AboutIn recognition of the most significant breakthrough of modern science, the discovery of the structure of DNA, King's Cultural Institute presents Photo 51 an exhibition designed to communicate the power and significance of this remarkable finding to the public.
From DNA fingerprinting to personalised genomes, our ability to read our genetic code has profoundly altered the course of biomedicine but was only made possible by a single momentous photograph taken at King's in the 1950's. âPhoto 51' invites the public to explore this historic moment and trace the impact of the discovery of DNA on contemporary neuroscience and its potential to pioneer new ground in biomedicine.
The exhibition will showcase the collaborative installations by photographer Christine Donnier-Valentin and glass sculptor Shelly James, that reveal archivists, technicians from the old Photo 51 laboratories and x-ray crystallographers to witness the moment King's scientists uncovered DNA's fundamental symmetry.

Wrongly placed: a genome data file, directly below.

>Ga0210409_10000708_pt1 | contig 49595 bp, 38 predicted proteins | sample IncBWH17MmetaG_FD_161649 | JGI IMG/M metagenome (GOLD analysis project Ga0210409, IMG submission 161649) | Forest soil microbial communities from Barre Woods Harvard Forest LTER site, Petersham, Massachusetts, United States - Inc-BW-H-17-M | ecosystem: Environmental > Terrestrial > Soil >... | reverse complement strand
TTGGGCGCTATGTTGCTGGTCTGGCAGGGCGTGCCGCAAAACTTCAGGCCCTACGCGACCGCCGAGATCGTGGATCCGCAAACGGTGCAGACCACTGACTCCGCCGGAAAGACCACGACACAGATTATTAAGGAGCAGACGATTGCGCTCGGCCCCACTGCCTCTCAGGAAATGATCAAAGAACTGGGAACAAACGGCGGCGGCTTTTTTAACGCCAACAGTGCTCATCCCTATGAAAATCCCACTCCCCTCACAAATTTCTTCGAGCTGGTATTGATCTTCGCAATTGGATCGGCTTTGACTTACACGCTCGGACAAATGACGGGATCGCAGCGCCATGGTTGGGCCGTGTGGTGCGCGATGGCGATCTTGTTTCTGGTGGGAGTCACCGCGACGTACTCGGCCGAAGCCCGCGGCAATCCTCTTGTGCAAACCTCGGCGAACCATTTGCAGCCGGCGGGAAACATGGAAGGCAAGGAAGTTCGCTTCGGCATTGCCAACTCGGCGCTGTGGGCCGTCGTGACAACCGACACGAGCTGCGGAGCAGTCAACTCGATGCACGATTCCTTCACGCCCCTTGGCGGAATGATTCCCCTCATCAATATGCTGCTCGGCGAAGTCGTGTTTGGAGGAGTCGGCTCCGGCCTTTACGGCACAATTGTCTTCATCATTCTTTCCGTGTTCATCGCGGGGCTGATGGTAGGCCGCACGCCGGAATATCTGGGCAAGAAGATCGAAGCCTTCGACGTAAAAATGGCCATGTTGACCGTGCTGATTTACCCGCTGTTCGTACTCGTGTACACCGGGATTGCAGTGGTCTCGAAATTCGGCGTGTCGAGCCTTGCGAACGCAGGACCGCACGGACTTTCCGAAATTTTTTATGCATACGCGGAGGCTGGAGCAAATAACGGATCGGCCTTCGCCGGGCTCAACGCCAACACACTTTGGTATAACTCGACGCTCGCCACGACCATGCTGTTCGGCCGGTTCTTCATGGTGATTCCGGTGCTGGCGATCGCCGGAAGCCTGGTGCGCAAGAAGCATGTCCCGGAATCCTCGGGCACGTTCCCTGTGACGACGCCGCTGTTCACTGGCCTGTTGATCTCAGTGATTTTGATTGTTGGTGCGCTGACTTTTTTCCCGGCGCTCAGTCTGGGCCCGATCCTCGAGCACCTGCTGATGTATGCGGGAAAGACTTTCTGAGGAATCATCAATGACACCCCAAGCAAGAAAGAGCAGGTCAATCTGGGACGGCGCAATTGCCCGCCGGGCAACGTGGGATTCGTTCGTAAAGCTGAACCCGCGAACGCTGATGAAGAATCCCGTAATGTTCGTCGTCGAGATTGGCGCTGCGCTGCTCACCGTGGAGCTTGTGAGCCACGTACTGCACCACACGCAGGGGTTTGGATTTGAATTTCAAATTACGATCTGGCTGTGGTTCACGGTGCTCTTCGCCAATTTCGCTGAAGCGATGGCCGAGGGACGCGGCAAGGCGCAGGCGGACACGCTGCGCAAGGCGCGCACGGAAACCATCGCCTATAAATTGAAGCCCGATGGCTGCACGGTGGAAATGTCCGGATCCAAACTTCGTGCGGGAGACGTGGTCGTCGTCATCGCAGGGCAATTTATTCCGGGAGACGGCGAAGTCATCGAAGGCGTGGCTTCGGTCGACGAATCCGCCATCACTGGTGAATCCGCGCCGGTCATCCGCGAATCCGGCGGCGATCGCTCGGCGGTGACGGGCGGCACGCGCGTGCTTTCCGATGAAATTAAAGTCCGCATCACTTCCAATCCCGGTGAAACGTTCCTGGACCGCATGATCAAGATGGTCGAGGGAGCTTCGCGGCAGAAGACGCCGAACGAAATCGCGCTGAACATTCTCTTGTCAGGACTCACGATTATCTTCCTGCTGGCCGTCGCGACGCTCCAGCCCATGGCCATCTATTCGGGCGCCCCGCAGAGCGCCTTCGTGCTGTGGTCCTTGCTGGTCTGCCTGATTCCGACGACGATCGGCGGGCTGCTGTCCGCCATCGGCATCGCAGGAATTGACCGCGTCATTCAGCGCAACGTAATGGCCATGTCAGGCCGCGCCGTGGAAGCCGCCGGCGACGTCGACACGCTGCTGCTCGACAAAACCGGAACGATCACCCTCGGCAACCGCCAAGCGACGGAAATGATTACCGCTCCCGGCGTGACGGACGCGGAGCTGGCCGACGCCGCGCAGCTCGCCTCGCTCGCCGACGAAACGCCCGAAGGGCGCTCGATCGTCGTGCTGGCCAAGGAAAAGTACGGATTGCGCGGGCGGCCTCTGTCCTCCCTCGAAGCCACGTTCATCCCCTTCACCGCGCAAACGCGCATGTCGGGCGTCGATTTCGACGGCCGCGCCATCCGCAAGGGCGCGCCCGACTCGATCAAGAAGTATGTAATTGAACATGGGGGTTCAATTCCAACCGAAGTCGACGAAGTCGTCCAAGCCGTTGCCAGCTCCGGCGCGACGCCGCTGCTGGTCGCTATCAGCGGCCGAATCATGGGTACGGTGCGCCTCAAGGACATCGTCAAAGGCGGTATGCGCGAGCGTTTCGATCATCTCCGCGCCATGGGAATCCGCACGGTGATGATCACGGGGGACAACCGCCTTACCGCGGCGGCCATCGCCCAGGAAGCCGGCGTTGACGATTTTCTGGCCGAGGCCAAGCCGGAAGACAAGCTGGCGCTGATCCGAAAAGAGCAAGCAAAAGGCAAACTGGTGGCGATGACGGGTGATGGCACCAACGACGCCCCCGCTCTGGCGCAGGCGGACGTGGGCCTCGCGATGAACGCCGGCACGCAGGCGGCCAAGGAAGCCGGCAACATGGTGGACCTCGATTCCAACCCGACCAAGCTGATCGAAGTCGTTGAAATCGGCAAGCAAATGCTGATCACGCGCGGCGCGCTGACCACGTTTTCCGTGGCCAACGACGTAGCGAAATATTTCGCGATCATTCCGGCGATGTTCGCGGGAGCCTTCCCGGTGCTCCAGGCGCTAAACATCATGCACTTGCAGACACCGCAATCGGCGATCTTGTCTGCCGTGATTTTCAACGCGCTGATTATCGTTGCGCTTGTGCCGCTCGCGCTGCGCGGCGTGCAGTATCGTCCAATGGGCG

Positioned alongside this will be the spectacular images of photographer Marcus Lyon, whose work with the neuroscientists in the Medical Research Council (MRC) Centre of Developmental Neurobiology reflects on how DNA has permeated the laboratory to become both its most commonplace tool and its most vital key to unlocking future biomedical discoveries.
King's neuroscientist, and Photo 51 Curator, Dr Richard Wingate says:
âWe are delighted to be able to celebrate the centenary year of the MRC with an exhibition that explores the incredible power of DNA, the insights it provides into the structures, processes and beauty of the developing brain. The three artists threw themselves into an open-ended experiment with working scientists and returned with spectacular and moving work that explores the space and traces of discovery.'
Free public events and scientific experiments will accompany the collections, ensuring that this acquaintance with the 20th century's greatest discovery will be a hands on, interactive journey. Visitors will discover the changing fabric of the laboratory and the research it contains and shapes, through the remarkable lens of DNA.